Ptolemy received Egypt, Lydia, Arabia, Palestine, and Coele-Syria in the
south; and Seleucus had Syria and all the rest of Alexander's dominions
in the east. By the year 301 B.C., with the death of Antigonus, the
division of the kingdom of Alexander into four parts was completed by
his general.  These division were denoted by the four heads of the
Thus accurately were the words of the prophet
fulfilled. As Alexander left no available successor, why did not the
huge empire break up into countless petty fragments? Why into just four
parts, and no more?--For reasons that the prophecy foresaw and foretold.
The leopard had four heads, the rough goat four horns, the kingdom was
to have four divisions; and thus it was. (See more fully in comments on
Verse 7 After this I saw in the night visions, and
behold a fourth beast, dreadful and terrible, and strong exceedingly;
and it had great iron teeth: it devoured and brake in pieces, and
stamped the residue with the feet of it: and it was diverse from all the
beasts that were before it; and it had ten horns.
A Dreadful Beast.--Inspiration finds no beast
in nature to symbolize the power here illustrated. No addition of hoofs,
heads, horns, wings, scales, teeth, or nails to any beast found in
nature will answer. This power is diverse from all the others, and the
symbol is wholly different from anything found in the animal kingdom.
The foundation for a volume is laid in verse 7, but
for lack of space we are compelled to treat it briefly here. This beast
corresponds to the fourth division of the great image--the legs of iron.
In the comment on Daniel 2: 40 are given some reasons for believing this
power to be Rome. The same reasons are applicable to the present
prophecy. How accurately Rome answered to the iron portion of the image!
How accurately it answers to the beast before us! In the dread and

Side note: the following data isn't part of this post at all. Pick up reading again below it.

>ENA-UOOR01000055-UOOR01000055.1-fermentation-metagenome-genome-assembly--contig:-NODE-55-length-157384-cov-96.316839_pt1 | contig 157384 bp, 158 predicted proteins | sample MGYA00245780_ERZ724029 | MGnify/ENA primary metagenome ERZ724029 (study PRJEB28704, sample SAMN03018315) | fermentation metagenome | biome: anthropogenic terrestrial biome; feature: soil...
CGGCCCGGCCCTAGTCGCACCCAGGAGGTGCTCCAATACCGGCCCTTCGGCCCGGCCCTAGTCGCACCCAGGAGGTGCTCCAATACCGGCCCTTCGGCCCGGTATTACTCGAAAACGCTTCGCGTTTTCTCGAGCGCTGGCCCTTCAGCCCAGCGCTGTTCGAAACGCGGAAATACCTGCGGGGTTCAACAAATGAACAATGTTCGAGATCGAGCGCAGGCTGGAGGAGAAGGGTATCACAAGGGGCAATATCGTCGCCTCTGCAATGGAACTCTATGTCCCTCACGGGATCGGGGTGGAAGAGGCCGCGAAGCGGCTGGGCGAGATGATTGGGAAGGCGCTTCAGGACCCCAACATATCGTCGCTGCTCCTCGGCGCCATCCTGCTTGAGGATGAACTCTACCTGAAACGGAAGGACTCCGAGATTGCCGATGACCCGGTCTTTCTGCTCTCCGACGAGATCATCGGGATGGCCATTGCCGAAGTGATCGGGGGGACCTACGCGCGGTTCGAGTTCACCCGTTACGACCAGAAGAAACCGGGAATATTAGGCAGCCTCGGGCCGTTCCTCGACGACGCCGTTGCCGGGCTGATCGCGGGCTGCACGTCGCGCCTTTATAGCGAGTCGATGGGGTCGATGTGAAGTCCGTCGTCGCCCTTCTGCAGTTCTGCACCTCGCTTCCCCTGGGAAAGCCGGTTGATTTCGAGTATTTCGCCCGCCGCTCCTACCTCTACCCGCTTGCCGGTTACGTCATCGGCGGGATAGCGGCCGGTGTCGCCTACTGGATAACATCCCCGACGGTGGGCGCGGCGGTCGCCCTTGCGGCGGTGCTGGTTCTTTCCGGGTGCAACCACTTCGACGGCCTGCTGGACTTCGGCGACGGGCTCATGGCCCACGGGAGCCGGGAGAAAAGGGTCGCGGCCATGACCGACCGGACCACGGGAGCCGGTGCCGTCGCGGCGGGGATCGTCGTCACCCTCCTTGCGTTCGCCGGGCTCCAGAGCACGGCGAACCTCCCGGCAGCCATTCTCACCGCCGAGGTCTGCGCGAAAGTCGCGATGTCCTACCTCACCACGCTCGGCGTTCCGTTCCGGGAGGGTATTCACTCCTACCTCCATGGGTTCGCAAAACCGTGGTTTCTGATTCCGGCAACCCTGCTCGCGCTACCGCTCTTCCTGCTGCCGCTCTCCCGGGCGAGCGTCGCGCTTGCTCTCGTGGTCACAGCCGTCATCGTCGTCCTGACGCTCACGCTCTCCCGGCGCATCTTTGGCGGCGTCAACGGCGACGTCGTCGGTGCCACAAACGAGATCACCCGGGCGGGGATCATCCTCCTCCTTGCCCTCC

terror which it inspired, and in its great strength, it answered
admirably to the prophetic description. The world had never seen its
equal. It devoured as with iron teeth, and broke in pieces all that
stood in its way. It ground the nations into the dust beneath its brazen
feet. It had ten horns, which are explained in verse 24 to be ten kings,
or kingdoms, which should arise out of this empire. As already noticed
in comments on Daniel 2, Rome was divided into ten kingdoms. These
divisions have ever since been spoken of as the ten kingdoms of the
Verse 8 I considered the horns, and, behold, there
came up among them another little horn, before whom there were three of
the first horns plucked up by the roots: and, behold, in this horn were
eyes like the eyes of man, and a mouth speaking great things.
Daniel considered the horns. A strange movement
appeared among them. Another horn, at first little, but afterward more
stout than its fellows, thrust itself up. It was not content quietly to
find a place of its own, and fill it; it must
thrust aside some of the others, and usurp their
places. Three kingdoms were thus plucked up.
A Little Horn Among the Ten.--This little
horn, as we shall have occasion to notice more fully hereafter, was the
papacy. The three horns plucked up by the roots represented the Heruli,
the Ostrogoths, and the Vandals. The reason for their removal was their
opposition to the teachings and claims of the papal hierarchy.
"In this horn were eyes like the eyes of man,
and a mouth speaking great things"--fit emblems of the shrewdness,
penetration, and arrogant claims of an apostate religious organization.
Verse 9 I beheld till the thrones were cast down,
and the Ancient of days did sit, whose garment was white as snow, and
the hair of His head like the pure wool: His throne was like the fiery
flame, and His wheels as burning fire. 10 A fiery stream issued and came
forth from before him: thousand thousands ministered unto Him, and ten
thousand times ten thousand stood before Him: the judgment was set, and
the books were opened.
A Judgement Scene.--A sublimer description of
a more awe-inspiring scene is not to be found in the word of God. Not
the grand and lofty imagery alone could arrest our attention; the nature
of the scene itself demands most serious consideration. The judgement is
here brought to view. Whenever the judgement is mentioned, it ought to
take an irresistible hold upon every mind, for all have a deep concern
in its eternal issues.
By an unfortunate translation in verse 9, a wrong
idea is almost sure to be conveyed. The phrase "cast down" is
from a Chaldee word , remi, which may properly be rendered "hurled